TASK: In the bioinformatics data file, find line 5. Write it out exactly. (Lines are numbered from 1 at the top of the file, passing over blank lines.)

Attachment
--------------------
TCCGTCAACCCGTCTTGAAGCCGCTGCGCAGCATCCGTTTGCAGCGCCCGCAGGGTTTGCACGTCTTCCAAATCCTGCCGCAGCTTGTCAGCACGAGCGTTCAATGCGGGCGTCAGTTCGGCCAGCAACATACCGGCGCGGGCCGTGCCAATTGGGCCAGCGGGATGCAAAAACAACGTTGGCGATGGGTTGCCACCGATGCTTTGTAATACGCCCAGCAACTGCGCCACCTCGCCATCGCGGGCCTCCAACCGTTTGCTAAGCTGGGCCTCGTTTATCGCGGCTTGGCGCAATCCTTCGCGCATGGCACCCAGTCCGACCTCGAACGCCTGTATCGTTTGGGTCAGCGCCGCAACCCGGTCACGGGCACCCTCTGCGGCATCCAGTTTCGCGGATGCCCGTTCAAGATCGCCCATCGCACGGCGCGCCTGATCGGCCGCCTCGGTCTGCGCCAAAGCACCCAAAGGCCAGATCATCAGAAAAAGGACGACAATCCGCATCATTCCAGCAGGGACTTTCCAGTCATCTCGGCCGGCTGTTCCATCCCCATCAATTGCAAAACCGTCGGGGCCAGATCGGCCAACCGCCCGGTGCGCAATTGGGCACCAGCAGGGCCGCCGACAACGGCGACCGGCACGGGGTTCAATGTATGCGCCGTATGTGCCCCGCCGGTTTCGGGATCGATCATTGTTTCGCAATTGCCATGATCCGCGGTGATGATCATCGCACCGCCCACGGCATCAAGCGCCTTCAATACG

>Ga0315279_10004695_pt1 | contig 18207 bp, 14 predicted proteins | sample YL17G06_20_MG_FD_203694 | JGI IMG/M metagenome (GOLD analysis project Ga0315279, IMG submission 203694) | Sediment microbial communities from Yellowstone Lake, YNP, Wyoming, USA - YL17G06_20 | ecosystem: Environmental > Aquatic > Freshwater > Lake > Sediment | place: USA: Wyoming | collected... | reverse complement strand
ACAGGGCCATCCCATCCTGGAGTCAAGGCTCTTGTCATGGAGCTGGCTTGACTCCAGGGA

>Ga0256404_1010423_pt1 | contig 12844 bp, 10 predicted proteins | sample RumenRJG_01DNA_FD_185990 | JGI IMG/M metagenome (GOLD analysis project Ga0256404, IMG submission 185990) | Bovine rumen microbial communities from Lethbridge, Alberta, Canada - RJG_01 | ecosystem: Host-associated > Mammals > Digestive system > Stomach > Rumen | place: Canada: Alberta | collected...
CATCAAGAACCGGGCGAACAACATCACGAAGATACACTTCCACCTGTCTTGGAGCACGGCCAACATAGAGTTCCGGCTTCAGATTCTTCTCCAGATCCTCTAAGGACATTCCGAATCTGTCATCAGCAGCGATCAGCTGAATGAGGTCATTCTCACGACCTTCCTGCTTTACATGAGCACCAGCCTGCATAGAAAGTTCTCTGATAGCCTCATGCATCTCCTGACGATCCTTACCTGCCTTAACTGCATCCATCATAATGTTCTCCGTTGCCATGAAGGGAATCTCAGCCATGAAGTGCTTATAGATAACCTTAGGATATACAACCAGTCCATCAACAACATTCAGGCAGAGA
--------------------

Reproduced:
CATCAAGAACCGGGCGAACAACATCACGAAGATACACTTCCACCTGTCTTGGAGCACGGCCAACATAGAGTTCCGGCTTCAGATTCTTCTCCAGATCCTCTAAGGACATTCCGAATCTGTCATCAGCAGCGATCAGCTGAATGAGGTCATTCTCACGACCTTCCTGCTTTACATGAGCACCAGCCTGCATAGAAAGTTCTCTGATAGCCTCATGCATCTCCTGACGATCCTTACCTGCCTTAACTGCATCCATCATAATGTTCTCCGTTGCCATGAAGGGAATCTCAGCCATGAAGTGCTTATAGATAACCTTAGGATATACAACCAGTCCATCAACAACATTCAGGCAGAGA